Bullying has become a significant problem, but it’s not a new one. About one in every three or four kids is bullied in the U.S. The fear that your child might be bullied isn’t an unfounded one, and it’s one shared among millions of parents. But there’s a flipside to the bullying debacle, a fear that might be shared but unspoken among moms and dads across the country: What if your child is the bully?
The thought of having a child who’s doing the bullying rather than the other way around might be overwhelming to consider, but it’s not something that can be ignored. Bullying must be addressed head-on and quickly. Here’s what to know about bullying so you can help your child make better choices.
Signs of Trouble
For many parents, a call from the school provides the first clue that there’s a bullying problem taking place. Other parents hear the news from another mother or father. When someone reaches out to tell you that your child is being a bully, it can come as quite a shock.
It’s better if you can spot the signs before that happens. You’ll avoid being blindsided by a phone call, and you can work to address the behavior before things get to that point.
You can get a feel for your child’s propensity for bullying behavior by watching his interactions with others. Sit back and observe when you’re at the playground or the ballfield. Does your child behave aggressively toward other kids? That could come in the form of physical intimidation, impulsive actions or mean-spirited exclusion of others. These behaviors can begin as early as the preschool years.
You may notice worrying characteristics at home as well. Signs of bullying behavior include:
- Aggressive interaction with siblings or you
- Belittling speech, angry outbursts and quick frustration
- Violence towards pets or neighborhood animals
- Reacting favorably to characters on TV, in movies or in video games that exert control or act with violence
- Attempts to bend the rules or manipulate situations, like getting out of doing chores, shirking responsibilities around the house or avoiding consequences for misbehaving
To gain more information on your kid’s attitude toward bullying, probe for details by asking questions about others at school. Ask whether other children are picked on or bullied, and check to see how your child feels about that. Bullies tend to look on kids in that situation as weak and won’t express compassion for their situation.
If these signs lead you to suspect that your child could be a bully, but you haven’t heard anything from the school, make the first move. Reach out to a teacher to ask for insight on your child’s interactions with other students. Learn more about her behavior from adults who know her outside the home as well, such as teachers at church or coaches.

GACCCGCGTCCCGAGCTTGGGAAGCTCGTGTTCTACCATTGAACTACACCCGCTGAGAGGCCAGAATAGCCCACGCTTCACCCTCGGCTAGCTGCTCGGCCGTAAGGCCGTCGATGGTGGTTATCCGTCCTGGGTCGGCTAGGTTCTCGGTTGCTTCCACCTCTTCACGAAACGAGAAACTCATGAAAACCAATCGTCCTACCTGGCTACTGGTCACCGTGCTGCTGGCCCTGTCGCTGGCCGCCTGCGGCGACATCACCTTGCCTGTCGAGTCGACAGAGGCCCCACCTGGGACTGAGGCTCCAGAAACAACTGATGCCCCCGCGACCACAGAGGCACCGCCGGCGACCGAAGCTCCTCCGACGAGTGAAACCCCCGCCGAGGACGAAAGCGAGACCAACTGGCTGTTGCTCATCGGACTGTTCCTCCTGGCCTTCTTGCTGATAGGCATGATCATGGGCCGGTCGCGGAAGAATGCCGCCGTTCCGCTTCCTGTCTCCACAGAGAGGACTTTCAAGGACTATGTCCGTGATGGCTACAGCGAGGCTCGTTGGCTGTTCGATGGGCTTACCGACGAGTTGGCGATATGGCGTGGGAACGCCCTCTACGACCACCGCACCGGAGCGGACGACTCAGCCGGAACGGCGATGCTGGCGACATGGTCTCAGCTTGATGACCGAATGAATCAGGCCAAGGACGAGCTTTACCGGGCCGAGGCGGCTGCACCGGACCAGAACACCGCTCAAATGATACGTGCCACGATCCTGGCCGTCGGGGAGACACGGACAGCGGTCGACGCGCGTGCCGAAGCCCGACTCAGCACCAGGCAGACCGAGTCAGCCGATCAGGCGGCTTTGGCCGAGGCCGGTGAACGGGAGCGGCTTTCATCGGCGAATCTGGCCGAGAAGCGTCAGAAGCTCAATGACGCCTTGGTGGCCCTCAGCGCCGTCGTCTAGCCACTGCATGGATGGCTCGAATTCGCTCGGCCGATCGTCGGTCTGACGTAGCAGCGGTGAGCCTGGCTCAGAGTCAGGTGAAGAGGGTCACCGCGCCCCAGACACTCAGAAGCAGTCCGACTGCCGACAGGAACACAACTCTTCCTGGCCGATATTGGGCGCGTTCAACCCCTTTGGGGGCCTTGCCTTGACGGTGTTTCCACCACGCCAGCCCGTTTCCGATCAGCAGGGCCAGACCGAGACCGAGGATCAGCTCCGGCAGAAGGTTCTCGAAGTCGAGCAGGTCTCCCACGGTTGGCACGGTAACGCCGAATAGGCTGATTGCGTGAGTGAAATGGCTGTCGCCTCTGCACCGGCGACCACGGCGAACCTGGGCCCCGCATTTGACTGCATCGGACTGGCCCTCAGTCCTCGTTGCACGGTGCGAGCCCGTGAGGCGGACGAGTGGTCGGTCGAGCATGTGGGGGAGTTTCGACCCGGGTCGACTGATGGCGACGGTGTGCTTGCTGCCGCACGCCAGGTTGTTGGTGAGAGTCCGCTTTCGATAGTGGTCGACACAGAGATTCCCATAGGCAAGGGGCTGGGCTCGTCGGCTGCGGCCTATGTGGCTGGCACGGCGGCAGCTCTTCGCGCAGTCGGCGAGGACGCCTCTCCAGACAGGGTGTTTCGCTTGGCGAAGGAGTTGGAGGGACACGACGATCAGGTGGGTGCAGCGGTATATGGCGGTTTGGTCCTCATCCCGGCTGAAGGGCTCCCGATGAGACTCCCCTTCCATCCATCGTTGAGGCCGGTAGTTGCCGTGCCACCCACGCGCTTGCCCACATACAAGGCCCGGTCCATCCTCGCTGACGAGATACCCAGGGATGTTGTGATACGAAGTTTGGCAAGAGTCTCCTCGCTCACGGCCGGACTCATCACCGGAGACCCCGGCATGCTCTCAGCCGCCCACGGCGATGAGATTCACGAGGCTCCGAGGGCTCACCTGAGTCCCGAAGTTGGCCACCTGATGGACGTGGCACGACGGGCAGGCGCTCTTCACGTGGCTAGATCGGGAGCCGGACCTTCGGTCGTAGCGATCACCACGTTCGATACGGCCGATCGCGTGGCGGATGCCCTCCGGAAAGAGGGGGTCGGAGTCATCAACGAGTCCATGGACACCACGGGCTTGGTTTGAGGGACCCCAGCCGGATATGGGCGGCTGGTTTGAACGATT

Open the Lines of Communication
Once you recognize that there’s a problem, it’s time to act. Reducing bullying behavior can be a challenging process, but it always starts with clear communication. If you can get your child to talk to you about what’s going on, you can start to work through the problem.
First, identify the behavior that you’ve noticed or that someone has pointed out to you. Ask your child to share his perspective on the situation.
Next, see if you can get to the heart of the matter. Discussing the situation may be all it takes for your child to open up about the reasons behind his aggression. For example, he might share that he often feels left out and craves the attention that his actions bring. Kids might not be eloquent, but they tend to be truthful if given the chance. They’ll usually tell you how they feel if they sense they have a safe space to share.
For many children, however, it may take several discussions before you feel like you’re reaching the root of the problem or making a difference. Not only can it be hard for children to understand what’s going on inside their brains, but bullying becomes a learned behavior. Breaking the habit takes a lot of work and may require the support of a professional.
Use Consequences with Discretion
You can’t let bullying go unchecked. Respond with consequences that will discourage negative behavior and encourage positive choices. Consequences should be logical. In other words, the punishment should fit the crime.
For example, cyberbullying results in the loss of phone or internet privileges, and playground intimidation means that park trips are off the table for a set amount of time. If the video games that your kids like are promoting violence, then switch to games that support childhood development and ditch games with mature content or ones that obviously affect your child’s mood and behavior.